At a Super Bowl Party for Veterans, the Game Seems Secondary

“What branch are you in?”

Army, Navy, Marines, Air Force—servicemen and women from all the branches of the military were sitting in sleek leather chairs around a conference table, breaking the ice with that question time and again. In the offices of the Wounded Warrior Project in Manhattan, 30 veterans gathered to watch the Super Bowl, sipping on sodas on Sunday night.

Two veterans advocacy groups, The Wounded Warrior Project and The Mission Continues, had organized the watch party for their volunteers, in an alcohol-free environment, and provided game day snacks—pizza, mozzarella sticks, garlic knots, and, of course, chicken wings.

As the game was starting, FoxSports shifted from scanning the cheering fans in the stadium to servicemen and women overseas who were watching the game on base. One of the volunteers at the party, Tom Smoot, immediately shouted, “Those are my guys in Kuwait! I know those guys, I served with them.” A sense of pride swelled in the room and all were silent.

The Mission Continues works with veterans to give them new opportunities to be of service to their communities, an aspect some veterans say they miss most once they complete their military contracts. Members build playgrounds, clean up abandoned parks, prepare meals for the homeless, and work with youth groups. Smoot is one of them.

“I was actually looking for a job when I realized I missed my service,” said Smoot, an Army veteran who worked in Civil Affairs. “In the military, you know you’re part of something bigger so when you leave, you realize it’s not part of your life anymore.”

Originally from Baltimore, he has been involved with The Mission Continues 2nd Platoon, The Bronx, since 2014. The organization has four service platoons in New York City—Manhattan, The Bronx, Brooklyn, and Staten Island.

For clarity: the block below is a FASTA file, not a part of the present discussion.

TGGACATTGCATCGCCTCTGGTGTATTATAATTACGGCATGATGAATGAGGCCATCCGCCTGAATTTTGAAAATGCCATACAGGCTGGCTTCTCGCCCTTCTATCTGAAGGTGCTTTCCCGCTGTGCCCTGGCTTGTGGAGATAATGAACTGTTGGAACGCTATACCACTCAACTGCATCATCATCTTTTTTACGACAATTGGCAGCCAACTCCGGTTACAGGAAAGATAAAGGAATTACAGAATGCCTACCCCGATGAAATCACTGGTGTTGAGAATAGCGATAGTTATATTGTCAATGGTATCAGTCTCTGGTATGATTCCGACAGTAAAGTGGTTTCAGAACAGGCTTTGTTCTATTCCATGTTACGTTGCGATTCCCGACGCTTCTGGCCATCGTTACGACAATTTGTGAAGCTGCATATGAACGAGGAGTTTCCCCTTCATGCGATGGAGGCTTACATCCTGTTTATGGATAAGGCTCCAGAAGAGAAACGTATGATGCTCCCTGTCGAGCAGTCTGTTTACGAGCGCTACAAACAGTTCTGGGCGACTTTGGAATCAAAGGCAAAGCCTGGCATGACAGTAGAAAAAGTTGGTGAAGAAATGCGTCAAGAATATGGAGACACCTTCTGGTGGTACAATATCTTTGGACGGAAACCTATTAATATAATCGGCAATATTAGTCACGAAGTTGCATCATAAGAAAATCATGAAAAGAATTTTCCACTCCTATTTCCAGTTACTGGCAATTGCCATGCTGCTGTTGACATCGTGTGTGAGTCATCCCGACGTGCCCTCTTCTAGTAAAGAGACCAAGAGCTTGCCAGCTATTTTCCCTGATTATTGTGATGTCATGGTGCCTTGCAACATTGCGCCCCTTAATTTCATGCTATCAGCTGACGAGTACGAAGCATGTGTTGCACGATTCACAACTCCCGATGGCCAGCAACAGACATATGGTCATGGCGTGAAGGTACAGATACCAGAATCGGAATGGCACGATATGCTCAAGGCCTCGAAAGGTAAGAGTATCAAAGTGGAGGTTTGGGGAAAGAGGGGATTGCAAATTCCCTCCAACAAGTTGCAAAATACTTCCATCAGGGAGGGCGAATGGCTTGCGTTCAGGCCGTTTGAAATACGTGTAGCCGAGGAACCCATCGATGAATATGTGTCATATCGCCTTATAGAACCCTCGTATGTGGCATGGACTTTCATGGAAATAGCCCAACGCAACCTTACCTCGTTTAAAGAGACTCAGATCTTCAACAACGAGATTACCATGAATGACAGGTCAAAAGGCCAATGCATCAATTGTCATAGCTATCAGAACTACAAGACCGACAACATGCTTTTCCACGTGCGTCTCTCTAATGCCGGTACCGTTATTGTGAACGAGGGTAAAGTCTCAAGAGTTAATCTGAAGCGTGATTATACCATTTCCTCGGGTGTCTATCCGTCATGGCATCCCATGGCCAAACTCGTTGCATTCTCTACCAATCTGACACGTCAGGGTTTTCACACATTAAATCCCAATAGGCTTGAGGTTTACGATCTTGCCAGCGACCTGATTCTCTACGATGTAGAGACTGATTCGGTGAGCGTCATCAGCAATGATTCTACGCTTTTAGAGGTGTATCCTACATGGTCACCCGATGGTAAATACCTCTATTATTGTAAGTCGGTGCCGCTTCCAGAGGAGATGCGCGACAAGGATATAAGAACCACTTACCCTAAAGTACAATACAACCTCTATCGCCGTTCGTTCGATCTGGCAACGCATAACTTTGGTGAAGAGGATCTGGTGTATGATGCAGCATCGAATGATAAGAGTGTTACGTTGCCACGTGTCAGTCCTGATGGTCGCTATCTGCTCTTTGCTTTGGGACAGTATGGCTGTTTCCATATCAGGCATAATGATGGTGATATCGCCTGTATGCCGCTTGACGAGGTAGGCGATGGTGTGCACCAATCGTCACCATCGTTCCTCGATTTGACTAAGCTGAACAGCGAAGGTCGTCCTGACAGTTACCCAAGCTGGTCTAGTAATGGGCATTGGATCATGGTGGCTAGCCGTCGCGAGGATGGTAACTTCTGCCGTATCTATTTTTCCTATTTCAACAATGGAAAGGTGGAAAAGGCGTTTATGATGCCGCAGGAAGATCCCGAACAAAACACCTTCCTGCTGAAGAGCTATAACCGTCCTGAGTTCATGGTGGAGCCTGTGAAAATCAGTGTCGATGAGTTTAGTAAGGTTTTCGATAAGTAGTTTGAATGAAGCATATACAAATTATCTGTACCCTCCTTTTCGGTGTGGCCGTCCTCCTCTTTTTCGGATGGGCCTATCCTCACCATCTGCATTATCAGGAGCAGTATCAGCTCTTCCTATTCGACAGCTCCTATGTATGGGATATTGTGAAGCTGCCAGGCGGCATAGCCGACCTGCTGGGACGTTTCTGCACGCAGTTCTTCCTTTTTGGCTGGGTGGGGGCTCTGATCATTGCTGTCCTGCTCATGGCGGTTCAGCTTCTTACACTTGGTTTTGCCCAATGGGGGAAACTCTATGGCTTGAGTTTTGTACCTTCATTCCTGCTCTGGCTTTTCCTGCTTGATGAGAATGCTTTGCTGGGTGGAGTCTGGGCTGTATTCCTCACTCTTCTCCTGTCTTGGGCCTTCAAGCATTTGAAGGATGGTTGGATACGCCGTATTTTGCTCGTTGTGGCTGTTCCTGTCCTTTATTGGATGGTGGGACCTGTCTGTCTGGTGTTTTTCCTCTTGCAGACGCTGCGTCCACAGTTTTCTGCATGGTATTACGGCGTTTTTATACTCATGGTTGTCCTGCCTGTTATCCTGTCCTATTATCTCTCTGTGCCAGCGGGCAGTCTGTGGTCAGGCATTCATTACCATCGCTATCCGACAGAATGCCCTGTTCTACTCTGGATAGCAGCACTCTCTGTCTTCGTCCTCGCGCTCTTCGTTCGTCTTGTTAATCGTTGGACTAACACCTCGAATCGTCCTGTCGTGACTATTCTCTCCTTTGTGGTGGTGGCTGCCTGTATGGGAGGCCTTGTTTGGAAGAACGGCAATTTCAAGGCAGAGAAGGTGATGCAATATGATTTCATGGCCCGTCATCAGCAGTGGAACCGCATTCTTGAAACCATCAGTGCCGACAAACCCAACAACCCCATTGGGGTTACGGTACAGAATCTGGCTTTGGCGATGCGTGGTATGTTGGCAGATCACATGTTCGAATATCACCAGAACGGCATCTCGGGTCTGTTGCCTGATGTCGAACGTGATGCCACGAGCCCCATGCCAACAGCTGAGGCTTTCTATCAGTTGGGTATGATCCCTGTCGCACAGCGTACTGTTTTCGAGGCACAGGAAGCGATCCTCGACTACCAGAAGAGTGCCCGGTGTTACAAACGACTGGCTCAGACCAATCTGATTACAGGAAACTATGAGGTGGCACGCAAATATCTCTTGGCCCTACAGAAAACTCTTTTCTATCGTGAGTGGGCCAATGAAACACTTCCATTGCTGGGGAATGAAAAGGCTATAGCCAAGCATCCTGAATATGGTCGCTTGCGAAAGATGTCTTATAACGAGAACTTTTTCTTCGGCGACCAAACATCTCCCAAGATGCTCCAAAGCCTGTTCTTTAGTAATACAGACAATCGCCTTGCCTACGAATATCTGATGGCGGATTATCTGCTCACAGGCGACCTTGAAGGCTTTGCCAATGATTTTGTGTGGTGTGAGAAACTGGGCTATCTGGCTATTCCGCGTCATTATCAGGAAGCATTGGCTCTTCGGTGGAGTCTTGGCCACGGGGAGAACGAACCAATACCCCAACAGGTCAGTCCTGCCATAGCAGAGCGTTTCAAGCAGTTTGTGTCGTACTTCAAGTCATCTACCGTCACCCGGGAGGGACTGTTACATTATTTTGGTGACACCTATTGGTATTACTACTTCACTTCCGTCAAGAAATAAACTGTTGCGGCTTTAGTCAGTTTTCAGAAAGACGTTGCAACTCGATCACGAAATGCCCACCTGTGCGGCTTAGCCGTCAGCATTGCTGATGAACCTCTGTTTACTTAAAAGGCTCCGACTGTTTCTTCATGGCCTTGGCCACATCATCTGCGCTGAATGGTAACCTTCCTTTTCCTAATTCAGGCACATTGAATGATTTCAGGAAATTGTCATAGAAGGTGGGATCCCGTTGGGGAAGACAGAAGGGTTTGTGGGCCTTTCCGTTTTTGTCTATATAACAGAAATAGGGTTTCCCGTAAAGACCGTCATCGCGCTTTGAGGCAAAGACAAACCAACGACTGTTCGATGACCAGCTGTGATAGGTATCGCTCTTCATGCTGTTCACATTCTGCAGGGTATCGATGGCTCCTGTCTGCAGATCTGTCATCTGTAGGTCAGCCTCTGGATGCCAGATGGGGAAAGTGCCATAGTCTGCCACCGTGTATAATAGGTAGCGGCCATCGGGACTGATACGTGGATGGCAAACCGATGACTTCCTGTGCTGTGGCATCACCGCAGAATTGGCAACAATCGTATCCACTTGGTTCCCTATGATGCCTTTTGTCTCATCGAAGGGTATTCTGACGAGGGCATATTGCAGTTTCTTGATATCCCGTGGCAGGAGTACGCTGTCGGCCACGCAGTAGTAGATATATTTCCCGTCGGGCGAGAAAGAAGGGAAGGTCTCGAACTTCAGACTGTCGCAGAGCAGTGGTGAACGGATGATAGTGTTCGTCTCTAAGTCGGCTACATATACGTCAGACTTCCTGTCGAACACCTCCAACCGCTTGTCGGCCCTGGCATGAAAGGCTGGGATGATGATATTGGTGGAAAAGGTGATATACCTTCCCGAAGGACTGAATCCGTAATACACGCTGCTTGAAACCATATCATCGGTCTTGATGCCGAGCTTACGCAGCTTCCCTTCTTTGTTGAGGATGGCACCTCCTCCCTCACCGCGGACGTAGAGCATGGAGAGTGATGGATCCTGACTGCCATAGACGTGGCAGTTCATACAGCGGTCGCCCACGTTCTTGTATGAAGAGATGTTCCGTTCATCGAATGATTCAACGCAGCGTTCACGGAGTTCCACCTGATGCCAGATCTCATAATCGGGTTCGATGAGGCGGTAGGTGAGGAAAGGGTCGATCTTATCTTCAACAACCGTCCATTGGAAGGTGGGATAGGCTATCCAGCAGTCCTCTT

Smoot, 41, didn’t really know what to expect when he signed up for The Mission Continues. He said he had moved to NYC after a long, painful custody battle for his child after divorcing his wife. Smoot works at Memorial Sloan-Kettering and volunteers with The Mission Continues on most weekends. “You just feel really good about getting to help people out and I wouldn’t get to do these things if it wasn’t for The Mission Continues,” said Smoot. “And then I get to come to events like this, and hang out with people who understand my military slant.”

Tom Smoot, center, amongst fellow volunteers at a service event for The Mission Continues  (courtesy of Tom Smoot)

Tom Smoot, center, amongst fellow volunteers at a service event for The Mission Continues (courtesy of Tom Smoot)

Throughout the night, the chatter around the room consisted of war stories, joking, and, at times, politics. Two veterans, for example, spent the majority of the night in the back corner discussing President Donald Trump.

One of the volunteers at the Superbowl party was Sergio “Tito” Mendez, 33, who served in the Army’s Airborne Brigade. He enlisted when he was 17, seven days before 9/11. “I joined because where I come from it’s a bad neighborhood. You either try to get to college, join the military, end up or jail, or wind up dead,” said Mendez, a Bronx transplant from Patterson, New Jersey.

Mendez has four overseas tours under his belt—two in Iraq, one in Afghanistan, and one in Africa. Today, he is still in the Reserves and is part of every veterans’ organization he could find to volunteer for: The Mission Continues; Team Rubicon; Team Red, White, and Blue; and The Wounded Warrior Project.

“In 2003 there was nothing available to veterans and it was horrible. There were no support groups and so you got into trouble,” said Mendez. “Now there is an outlet for veterans, and all of these groups changed my life.”

Mendez joined his first veteran group in 2008, after living in his car for a year. He says he wound up homeless after Hurricane Sandy, but secured a job interview through The Wounded Warrior Project and has been working for Con Edison as an electrician ever since.

“They knew I was struggling and that I was moving from shelter to shelter,” said Mendez. “Vets need people to check in on them like that. Being a vet, there’s a lot of loneliness, so these groups have to be intrusive in our lives because, if you know veterans, you know they are complicated and will never seek help.”

Mendez welcomed everyone as they came into the office to watch the game and always asked the men and women about their service.

“Nights like these are always good,” said Mendez. “I always prefer the company of veterans because I can share my experiences with them. You can’t pay for these nights.”